Skip to main content
main-content

Über dieses Buch

The programming language C occupies an unusual position midway between conventional high-level and assembly languages, allowing the programmer to combine the best features of both. This book is an introduction to the language itself, and to the special style of thinking that goes with it. Anyone wishing to learn C is likely to have some experience in a high-level language such as BASIC or Pascal, and it seems sensible to make use of that experience. We therefore assume some facility with conventional notation for computer arith­ metic, and simple notions (such as looping and branching) common to most high-level languages. However, that cannot be the whole story. One cannot learn to speak colloquial French by thinking in English and performing a routine translation. No more can one learn to program in colloquial C by thinking in BASIC and performing a routine translation. However, when learning French it is normal to assume familiarity with English, building on that in the early stages, thereby creating the confidence necessary to provide that mot juste to which nothing corresponding exists in English. Our approach to C is similar. In particular we do not introduce at the very beginning some of the features of C which eventually lead to more efficient and elegant code-for example, the ability to do several things, apparently at once. Initially, such constructs can be confusing. Once the reader has acquired some facility with the language it then becomes possible to bring these features into play in a natural manner.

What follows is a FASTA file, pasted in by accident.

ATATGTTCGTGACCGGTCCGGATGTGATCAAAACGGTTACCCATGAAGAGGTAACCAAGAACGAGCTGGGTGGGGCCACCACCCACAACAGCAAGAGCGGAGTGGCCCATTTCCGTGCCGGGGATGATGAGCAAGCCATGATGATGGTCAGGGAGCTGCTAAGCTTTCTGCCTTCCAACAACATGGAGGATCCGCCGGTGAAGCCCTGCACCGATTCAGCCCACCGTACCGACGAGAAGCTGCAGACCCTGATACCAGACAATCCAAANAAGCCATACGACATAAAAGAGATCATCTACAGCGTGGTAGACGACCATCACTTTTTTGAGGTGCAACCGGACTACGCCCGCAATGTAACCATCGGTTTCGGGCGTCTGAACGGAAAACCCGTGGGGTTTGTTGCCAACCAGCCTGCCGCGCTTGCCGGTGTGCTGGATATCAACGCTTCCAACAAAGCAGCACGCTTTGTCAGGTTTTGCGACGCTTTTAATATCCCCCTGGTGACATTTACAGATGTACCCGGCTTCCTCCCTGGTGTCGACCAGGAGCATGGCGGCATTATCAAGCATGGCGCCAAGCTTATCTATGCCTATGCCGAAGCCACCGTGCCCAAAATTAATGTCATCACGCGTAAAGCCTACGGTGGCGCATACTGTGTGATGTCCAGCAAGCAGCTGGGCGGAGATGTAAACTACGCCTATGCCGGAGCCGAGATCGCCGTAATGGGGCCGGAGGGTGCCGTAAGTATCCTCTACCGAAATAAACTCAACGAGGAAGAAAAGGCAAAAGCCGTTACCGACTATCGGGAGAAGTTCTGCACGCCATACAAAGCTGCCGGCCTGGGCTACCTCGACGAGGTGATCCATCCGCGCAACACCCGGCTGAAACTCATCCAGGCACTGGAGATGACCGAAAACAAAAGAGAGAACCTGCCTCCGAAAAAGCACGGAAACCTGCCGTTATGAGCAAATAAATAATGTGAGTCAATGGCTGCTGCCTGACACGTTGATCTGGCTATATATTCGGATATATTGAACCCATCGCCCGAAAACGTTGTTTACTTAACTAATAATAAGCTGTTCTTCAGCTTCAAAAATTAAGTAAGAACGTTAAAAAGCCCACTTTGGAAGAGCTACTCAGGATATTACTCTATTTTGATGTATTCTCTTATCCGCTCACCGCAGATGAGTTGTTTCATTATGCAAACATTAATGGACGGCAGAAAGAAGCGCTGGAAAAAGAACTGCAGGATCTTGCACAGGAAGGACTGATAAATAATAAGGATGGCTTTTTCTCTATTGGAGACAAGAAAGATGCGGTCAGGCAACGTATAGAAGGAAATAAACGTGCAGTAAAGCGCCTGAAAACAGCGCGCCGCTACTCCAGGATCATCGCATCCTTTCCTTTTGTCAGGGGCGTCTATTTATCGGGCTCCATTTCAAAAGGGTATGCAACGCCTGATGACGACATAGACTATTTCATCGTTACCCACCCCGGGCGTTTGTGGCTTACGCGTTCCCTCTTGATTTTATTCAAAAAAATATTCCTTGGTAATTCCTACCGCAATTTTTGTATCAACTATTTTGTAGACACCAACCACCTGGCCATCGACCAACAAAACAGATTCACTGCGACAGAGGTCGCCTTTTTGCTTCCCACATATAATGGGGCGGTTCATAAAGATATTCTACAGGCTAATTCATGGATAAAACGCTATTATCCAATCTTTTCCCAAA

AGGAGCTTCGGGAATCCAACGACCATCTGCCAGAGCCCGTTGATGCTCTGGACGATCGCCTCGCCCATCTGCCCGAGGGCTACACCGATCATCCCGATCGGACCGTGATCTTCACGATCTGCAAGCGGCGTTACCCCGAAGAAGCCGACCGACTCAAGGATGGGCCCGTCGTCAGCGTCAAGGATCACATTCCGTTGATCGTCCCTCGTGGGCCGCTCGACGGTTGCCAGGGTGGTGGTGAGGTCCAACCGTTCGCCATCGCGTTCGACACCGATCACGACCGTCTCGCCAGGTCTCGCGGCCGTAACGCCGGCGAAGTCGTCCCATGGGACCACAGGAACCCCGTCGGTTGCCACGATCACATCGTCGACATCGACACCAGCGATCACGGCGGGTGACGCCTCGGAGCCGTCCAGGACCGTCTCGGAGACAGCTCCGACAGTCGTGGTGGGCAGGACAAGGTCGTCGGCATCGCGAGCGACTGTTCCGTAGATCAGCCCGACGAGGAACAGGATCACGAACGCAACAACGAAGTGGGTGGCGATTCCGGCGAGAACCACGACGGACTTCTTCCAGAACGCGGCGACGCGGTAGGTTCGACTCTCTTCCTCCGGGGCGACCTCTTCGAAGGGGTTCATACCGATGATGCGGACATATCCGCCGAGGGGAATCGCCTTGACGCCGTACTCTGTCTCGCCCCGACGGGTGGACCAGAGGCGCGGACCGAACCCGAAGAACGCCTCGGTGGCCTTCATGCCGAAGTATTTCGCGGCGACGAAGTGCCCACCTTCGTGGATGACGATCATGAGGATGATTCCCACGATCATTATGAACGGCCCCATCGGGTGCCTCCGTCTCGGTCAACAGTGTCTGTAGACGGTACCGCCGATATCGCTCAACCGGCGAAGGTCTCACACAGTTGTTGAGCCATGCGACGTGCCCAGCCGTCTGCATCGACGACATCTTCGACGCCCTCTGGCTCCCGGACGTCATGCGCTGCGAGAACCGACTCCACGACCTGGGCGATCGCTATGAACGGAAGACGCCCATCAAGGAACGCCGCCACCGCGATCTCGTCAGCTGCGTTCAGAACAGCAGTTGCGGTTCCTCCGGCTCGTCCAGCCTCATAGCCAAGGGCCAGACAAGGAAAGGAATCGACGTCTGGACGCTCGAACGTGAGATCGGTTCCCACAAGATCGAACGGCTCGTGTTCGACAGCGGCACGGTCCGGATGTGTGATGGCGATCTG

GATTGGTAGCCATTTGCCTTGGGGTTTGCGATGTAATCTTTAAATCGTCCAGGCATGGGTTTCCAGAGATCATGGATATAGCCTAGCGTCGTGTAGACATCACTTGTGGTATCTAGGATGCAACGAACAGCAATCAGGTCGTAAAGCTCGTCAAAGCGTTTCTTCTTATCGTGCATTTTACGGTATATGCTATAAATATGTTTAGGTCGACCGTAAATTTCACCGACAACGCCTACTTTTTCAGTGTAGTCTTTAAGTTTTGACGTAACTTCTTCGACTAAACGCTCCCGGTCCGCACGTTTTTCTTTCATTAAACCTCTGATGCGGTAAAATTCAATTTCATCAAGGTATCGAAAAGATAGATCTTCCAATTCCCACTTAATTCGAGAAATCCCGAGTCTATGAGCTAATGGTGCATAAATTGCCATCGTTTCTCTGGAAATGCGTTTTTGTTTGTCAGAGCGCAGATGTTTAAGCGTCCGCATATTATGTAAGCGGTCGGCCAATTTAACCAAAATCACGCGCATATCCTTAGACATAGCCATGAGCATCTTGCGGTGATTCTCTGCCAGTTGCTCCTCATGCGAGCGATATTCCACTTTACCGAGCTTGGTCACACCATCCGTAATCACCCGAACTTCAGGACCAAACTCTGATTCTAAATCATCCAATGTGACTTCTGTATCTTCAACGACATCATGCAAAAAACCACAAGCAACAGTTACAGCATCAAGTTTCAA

Inhaltsverzeichnis

Frontmatter

Chapter 1. Compilers and Interpreters

Abstract